Reviewby Zac Bertschy, Nov 3rd 2005
Ah! My Goddess
DVD 2: Love Plus One
Keiichi's idyllic (and somewhat awkward) life with his new housemate Belldandy gets a little more complicated when his sister Megumi enrolls at Nekomi Tech and winds up staying at the shrine! Convinced the two make a great couple, Megumi sends the two out on a date... but she isn't the only one trying to meddle in Keiichi's love story. Belldandy's troublemaking sibling Urd descends from the heavens to correct a problem with System Force, the Goddess' heavenly computer, caused by Keiichi's unorthodox wish. Being the goddess she is, instead of fixing the problem, she decides to fix Keiichi instead... with a kiss from Belldandy!
|The latest animated adaptation of Kosuke Fujishima's beloved romantic comedy Ah! My Goddess keeps trucking along in volume two, and thankfully, the show starts to pick up a little in the five episodes included on this disc. Admittedly, it's still paced like a snail race and the dub could use a polish, but otherwise, it's an enjoyable and relaxing way to spend a few hours, provided you're a fan of the manga. If you aren't, then you're going to have the same problems with this story that you've always had.
This volume introduces a few new characters, including Keiichi's down-to-earth sister Megumi and Belldandy's salacious sexpot sibling Urd, who gives the show a much-needed boost (especially after the first volume which was almost painfully slow). It's a little strange that it takes eight full episodes, about a third of the entire series, to introduce Urd, who's a major player in the storyline; why they chose to spend so much time focusing on the awkward early phase of Keiichi's relationship with Belldandy is a mystery, but by the time Urd shows up, she's a welcome breath of fresh air. The show is vastly more interesting as a result. The same can't really be said for Megumi; for now, her character has yet to really bring anything new to the table, aside from making Keiichi's life that much more awkward.
For Ah! My Goddess fans, the show continues to be a real treat. It's a long-awaited proper adaptation of the manga, and for that, it should be applauded; the series had been adapted into a short OVA series many years ago and then into a movie, and neither of them really captured the full scope of the likable and now-iconic storyline. So far, the TV series seems to be the most faithful and appropriate adaptation yet. Fans should be pretty happy with it.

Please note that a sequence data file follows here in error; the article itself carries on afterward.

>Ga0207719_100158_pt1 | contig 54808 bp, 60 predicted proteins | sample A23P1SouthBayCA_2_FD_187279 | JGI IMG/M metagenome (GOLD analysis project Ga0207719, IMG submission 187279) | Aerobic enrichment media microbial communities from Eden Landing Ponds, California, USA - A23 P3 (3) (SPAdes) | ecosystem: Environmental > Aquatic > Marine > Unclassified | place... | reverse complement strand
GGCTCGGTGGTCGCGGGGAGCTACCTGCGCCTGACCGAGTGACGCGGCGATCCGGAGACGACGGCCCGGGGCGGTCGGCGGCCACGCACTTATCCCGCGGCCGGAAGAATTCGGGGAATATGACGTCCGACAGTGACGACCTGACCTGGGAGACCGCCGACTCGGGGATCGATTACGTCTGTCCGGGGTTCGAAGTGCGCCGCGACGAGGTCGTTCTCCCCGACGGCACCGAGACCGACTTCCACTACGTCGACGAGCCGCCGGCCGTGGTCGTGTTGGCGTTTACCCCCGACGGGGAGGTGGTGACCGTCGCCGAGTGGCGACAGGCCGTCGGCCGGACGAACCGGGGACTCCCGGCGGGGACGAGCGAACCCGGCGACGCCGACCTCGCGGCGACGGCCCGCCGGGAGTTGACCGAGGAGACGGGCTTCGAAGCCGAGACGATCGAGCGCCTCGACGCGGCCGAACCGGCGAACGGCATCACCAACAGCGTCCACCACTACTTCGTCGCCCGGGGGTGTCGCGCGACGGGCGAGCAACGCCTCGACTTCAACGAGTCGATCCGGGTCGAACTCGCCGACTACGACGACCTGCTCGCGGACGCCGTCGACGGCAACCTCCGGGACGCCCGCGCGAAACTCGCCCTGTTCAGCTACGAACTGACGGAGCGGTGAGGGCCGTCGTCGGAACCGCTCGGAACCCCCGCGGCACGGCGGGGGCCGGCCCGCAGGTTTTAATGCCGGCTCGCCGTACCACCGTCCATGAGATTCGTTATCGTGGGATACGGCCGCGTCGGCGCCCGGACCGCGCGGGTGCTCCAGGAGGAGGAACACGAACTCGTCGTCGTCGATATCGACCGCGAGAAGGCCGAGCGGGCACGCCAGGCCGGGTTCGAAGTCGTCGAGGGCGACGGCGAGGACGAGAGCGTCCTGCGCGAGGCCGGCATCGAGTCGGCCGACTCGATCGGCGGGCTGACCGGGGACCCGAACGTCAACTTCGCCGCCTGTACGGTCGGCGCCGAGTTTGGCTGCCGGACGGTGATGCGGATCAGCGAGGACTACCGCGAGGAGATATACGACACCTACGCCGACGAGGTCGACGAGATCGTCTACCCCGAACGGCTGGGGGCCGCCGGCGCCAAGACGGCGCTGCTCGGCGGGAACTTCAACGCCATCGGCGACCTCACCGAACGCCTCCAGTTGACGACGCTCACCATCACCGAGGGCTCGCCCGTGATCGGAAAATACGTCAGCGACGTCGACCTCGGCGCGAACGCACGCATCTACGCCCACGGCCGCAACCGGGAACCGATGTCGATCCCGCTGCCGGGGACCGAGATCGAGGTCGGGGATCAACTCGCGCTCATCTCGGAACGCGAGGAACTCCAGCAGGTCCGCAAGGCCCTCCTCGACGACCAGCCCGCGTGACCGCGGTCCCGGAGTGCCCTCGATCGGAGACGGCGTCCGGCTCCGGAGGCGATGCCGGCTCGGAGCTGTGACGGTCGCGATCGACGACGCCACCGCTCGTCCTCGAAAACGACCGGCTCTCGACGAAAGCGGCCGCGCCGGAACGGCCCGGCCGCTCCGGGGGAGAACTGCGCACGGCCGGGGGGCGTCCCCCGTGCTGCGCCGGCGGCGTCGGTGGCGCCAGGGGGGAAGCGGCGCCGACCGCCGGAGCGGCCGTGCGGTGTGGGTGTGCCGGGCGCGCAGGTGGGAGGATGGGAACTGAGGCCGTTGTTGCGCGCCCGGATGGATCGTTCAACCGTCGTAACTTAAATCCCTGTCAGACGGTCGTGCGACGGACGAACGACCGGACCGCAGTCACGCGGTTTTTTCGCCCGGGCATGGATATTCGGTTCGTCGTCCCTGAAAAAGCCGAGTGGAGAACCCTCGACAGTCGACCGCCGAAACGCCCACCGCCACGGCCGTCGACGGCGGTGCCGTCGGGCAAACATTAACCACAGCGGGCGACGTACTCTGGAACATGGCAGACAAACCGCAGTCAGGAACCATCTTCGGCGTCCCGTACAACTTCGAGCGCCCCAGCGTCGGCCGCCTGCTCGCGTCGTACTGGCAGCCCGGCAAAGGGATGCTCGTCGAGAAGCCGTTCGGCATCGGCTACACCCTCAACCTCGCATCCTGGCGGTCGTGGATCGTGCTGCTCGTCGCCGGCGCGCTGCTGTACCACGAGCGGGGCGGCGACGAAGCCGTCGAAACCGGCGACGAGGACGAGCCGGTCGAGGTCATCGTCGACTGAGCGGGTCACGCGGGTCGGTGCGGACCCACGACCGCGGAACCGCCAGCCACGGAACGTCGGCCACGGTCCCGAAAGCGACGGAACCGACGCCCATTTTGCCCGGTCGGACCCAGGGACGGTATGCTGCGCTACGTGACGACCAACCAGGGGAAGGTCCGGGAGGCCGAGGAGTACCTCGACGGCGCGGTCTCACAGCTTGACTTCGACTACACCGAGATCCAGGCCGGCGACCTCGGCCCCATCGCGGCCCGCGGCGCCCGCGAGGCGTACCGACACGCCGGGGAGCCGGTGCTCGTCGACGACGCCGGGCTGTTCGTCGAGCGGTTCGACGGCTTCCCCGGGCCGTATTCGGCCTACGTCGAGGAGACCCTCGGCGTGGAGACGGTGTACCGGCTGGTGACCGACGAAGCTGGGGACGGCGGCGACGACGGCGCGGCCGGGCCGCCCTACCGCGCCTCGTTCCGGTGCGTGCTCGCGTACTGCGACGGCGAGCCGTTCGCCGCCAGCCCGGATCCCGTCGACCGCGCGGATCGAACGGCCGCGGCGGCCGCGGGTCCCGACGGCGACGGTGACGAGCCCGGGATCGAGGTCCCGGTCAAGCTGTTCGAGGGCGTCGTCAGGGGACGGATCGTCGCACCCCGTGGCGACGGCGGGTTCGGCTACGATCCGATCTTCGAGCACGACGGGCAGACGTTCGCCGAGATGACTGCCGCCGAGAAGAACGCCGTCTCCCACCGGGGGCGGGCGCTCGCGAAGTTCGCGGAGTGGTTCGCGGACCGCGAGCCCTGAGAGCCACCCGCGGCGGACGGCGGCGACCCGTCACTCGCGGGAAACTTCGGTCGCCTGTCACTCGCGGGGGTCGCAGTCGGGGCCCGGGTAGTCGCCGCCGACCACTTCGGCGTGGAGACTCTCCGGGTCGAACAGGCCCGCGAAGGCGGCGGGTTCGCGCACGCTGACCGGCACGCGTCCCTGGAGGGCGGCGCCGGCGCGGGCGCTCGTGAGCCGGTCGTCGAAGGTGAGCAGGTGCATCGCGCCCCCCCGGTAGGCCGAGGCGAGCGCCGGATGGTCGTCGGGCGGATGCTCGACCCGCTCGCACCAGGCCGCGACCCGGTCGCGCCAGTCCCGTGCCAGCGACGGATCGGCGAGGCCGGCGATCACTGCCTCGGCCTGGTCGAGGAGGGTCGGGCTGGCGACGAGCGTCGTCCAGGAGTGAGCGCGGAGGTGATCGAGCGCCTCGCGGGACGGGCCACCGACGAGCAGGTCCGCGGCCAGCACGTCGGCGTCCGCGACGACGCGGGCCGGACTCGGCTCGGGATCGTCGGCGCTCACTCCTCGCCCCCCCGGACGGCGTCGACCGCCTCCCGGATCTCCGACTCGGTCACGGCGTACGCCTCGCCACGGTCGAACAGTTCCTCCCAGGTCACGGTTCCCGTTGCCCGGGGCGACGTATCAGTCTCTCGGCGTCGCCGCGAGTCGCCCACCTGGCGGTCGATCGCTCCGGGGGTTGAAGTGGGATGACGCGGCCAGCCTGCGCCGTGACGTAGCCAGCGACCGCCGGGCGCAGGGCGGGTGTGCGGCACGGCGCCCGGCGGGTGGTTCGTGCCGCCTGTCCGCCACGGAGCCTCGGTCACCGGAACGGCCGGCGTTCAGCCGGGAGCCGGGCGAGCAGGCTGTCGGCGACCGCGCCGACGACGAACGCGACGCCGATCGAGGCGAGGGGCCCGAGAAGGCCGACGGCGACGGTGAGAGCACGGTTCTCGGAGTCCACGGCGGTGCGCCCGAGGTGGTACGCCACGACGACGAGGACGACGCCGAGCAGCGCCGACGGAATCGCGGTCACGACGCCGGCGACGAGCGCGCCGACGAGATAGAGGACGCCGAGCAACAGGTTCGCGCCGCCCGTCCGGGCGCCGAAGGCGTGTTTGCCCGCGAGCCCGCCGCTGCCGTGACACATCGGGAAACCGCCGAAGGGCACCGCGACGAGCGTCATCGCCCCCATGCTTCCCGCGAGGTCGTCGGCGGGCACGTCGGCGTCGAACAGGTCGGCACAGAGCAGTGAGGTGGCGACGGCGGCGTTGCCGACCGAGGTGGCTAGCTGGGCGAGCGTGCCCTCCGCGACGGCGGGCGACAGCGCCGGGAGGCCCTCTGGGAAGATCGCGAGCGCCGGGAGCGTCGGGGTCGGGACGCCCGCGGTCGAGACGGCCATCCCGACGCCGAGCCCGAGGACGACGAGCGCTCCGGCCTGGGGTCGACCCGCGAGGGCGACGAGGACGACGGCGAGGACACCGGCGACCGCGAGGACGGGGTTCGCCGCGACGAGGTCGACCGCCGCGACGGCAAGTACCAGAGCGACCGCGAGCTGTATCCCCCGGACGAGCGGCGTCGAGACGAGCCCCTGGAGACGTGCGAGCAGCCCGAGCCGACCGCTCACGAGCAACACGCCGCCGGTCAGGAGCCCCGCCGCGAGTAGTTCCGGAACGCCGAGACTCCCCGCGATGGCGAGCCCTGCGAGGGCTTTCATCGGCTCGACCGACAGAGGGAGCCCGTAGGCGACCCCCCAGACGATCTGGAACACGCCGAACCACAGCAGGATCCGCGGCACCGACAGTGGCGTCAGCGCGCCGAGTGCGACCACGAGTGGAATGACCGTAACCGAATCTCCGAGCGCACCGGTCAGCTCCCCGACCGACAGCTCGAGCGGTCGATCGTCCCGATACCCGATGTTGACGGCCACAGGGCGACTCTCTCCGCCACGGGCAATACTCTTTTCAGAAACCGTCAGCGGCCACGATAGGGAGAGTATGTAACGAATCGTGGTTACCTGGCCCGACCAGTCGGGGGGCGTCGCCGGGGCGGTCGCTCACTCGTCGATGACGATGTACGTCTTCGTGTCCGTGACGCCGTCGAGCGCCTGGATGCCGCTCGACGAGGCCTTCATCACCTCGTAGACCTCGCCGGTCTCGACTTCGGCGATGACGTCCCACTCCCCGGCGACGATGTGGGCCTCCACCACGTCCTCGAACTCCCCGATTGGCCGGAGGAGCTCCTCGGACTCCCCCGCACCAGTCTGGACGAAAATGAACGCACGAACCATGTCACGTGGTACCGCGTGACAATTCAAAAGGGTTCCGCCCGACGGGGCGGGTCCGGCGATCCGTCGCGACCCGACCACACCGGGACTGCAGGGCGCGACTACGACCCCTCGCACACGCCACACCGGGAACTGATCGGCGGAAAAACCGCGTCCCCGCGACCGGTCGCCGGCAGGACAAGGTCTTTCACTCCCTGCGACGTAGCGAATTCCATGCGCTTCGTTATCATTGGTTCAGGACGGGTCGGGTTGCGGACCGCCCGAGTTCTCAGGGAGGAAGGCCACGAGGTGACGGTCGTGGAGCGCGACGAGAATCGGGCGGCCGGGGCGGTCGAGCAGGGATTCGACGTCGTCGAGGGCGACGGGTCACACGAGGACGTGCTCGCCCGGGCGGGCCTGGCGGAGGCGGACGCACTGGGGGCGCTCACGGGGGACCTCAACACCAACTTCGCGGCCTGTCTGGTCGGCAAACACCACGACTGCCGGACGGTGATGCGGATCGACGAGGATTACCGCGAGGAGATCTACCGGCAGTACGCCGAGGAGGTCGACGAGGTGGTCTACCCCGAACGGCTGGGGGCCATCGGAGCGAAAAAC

If you're not a fan, though, the problems with Fujishima's story are just as glaring in this series as they were in every other version. For instance, Belldandy remains a total subservient, naïve doormat, blindly devoted to the reactionary milquetoast Keiichi who's too inept to properly return her developing feelings for him. People tend to go either way on the Belldandy character; either she's an obnoxious, archaic fantasy girl for men who prefer their women to act like indentured servants, or she's the archetype of perfection, a flawless example of graceful femininity. Depending on which camp you fall in, the TV series will go out of its way to reinforce what you already think. Combine this with the deliberately slow pacing and you've got a show that will divide people right down the middle.
The production values are surprisingly average for a franchise known for its lush design and attention to detail. The animation quality hovers between ‘average’ and ‘mediocre’ and never really ascends to the level of fluidity promised by the gorgeous character designs. The cast has been appropriately updated and redesigned to look like modern anime characters (as opposed to earlier chapters in Fujishima's manga, where Belldandy bears an uncanny resemblance to Cyndi Lauper circa 1986), but they hardly move at all in some episodes. Single frames are beautiful, but sometimes movement is unconvincing and there are a lot of shortcuts taken. It's a forgivable offense, but it's hard not to wonder why they didn't dump a little more money into this thing.
The dub remains a mixed bag. Keiichi continues to emote too much; his performance in English lacks the quiet subtlety of the Japanese version. Sure, the character gets mad and overreacts plenty, but even when he isn't shouting about something, his English voice actor is trying a little too hard. Belldandy and Urd are merely okay, serviceable performances that get the job done without being anything too special. If you're sick of reading subtitles, the dub will do just fine, but if you want better performances, watch it in the original Japanese.
Even though two new characters are introduced in this volume (which contains five episodes thanks to a generous decision by Media Blasters), the story still doesn't really move much and it all feels like filler. There's no telling when they're going to introduce an arching storyline or if this thing is going to go anywhere at all. Regardless, the episodes contained on this disc are harmless, relaxing fun; Ah! My Goddess fans will undoubtedly be pleased with what they see. Everyone else might find themselves a little bored by it all.
Overall (dub) : B-
Overall (sub) : B
Story : C
Animation : C+
Art : A
Music : A
+ Classic storyline, beautiful character designs, Urd.
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